Learning from Venice Entry 03

We walked the length of the cavernous Arsenale shed and tried to imagine what it would be like to come upon our space at the end of the long journey through the exhibition. We sat on the floor and decided immediately that installing some seating would be a good idea, as visitors would be tired by the end of this long procession.

We began by carefully photographing the details of the room. The walls were peppered with truncated pipes, conduits and cables. These didn't seem similar enough to belong to one, or even a few, activities. Instead, they pointed to an accretion of multiple uses over time; each abandoned in favour of the next. They brought to mind the Paul Klee drawings that we had been looking at in relation to this project: an almost pointless network of signals, trajectories and intentions that nearly added up to something legible, but not quite. We contentedly snapped away; recording fire extinguishers, valves and abandoned fan units. The plain tiled roof above the heavy rafters had been repaired a hundred times and each new tile had a different patina. It reminded us of old books on library shelves. The window reveals were deep and filled with multiple unglazed frames and metal grilles.

Sketch of the conduit wrapping and tracing the space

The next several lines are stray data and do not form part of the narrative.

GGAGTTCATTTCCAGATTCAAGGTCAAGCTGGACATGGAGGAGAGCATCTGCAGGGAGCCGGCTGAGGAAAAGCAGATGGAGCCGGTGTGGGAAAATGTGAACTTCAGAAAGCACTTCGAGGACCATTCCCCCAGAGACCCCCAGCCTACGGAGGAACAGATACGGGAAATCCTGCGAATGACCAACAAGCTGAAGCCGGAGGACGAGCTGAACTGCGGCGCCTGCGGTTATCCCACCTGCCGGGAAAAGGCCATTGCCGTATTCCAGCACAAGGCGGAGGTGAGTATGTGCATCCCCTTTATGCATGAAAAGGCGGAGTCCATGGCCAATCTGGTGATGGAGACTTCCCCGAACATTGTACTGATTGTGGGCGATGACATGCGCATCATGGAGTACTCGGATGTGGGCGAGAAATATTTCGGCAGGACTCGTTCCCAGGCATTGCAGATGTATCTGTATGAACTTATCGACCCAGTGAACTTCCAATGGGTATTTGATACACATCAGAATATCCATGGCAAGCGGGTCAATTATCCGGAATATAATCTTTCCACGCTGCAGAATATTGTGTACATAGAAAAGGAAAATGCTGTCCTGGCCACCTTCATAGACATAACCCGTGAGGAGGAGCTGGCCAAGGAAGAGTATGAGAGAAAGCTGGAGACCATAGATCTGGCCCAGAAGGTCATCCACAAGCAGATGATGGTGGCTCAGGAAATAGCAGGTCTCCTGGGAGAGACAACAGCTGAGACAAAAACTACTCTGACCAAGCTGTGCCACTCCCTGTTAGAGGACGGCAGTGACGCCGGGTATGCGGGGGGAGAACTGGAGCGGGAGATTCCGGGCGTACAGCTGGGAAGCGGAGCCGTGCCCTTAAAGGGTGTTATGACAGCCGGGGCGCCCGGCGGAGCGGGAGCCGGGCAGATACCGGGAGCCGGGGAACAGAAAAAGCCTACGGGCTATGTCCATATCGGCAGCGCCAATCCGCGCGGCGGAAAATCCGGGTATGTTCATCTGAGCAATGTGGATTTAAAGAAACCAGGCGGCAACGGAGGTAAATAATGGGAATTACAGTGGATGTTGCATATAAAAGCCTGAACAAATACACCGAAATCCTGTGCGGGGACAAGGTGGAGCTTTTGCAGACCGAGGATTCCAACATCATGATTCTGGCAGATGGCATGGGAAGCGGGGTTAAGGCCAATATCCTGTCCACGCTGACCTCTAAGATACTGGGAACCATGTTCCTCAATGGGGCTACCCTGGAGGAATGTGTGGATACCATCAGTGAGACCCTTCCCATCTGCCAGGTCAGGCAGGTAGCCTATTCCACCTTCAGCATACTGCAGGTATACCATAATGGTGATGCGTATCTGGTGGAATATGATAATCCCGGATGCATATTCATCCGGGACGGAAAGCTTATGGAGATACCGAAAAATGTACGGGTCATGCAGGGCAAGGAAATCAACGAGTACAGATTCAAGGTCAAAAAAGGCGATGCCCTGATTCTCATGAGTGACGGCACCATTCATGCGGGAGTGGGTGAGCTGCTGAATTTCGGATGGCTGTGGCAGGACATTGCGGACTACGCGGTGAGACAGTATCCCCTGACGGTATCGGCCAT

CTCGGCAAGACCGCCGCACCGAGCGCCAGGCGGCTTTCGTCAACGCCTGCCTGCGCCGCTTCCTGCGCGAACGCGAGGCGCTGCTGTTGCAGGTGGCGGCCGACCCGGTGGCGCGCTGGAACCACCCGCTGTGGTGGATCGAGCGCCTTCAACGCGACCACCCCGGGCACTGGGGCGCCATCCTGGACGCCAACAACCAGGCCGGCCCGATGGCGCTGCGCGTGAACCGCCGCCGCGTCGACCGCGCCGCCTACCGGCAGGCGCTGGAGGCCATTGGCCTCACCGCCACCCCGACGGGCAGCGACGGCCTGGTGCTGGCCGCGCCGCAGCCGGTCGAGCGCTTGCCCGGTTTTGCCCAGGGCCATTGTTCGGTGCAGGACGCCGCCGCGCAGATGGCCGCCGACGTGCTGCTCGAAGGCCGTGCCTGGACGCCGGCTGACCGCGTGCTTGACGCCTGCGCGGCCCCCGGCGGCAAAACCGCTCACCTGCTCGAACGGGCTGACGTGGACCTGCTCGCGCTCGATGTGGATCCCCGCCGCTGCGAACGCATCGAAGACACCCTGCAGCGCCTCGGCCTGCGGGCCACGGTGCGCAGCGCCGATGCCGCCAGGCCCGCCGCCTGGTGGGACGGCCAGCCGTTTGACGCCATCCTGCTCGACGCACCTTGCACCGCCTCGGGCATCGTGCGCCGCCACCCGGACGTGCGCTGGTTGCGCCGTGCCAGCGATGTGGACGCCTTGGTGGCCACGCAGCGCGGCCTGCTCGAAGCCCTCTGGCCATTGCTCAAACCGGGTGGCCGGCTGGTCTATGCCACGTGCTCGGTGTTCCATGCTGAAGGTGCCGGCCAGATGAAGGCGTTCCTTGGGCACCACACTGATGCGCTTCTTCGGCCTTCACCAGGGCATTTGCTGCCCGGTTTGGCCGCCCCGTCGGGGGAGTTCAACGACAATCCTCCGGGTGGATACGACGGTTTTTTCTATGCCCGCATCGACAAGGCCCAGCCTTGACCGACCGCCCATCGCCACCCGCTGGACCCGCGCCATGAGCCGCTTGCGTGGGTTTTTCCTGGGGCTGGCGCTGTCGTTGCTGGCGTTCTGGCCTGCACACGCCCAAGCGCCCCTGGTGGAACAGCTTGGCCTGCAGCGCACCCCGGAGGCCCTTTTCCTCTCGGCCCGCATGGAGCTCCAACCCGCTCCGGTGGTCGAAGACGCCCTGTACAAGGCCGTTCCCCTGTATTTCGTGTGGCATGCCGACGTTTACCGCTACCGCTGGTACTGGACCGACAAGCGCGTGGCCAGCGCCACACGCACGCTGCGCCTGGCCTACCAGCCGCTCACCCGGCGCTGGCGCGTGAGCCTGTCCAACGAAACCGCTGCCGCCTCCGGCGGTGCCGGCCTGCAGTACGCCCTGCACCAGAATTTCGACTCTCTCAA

We sketched two ideas: a central rain of cables falling from the high beams and trusses, terminating just above the floor in an array of projectors and speakers; and an episodic, piecemeal collection of ladders and stands up against the walls allowing visitors to clamber up to inspect the abandoned relics of previous industrial activities. We deliberately tried to invoke Klee drawings such as Seiltänzer. In them, he seemed to ably embody the predicament of the individual person navigating space. We discussed the possibility of three-dimensional spatial construction, a rambling wall piece and a drawing on the floor. It seemed like the entire site was empty. We saw no one.


We questioned whether it would be possible to say anything truthful or relevant about the predicament of people with dementia using an architectural drawing or construction. The desire to make something powerfully immersive in the grand hall of the Arsenale seemed almost at odds with the intimate experiences of the individual soul undergoing the destruction of their own identity. How do you design to create a sense of situation and reliable navigation for people who are losing their ability to remember, plan and place themselves in the world? The key to our collaboration would be the adaptation of architectural representational techniques in order to show an altered world in which the stability of place is vanishing.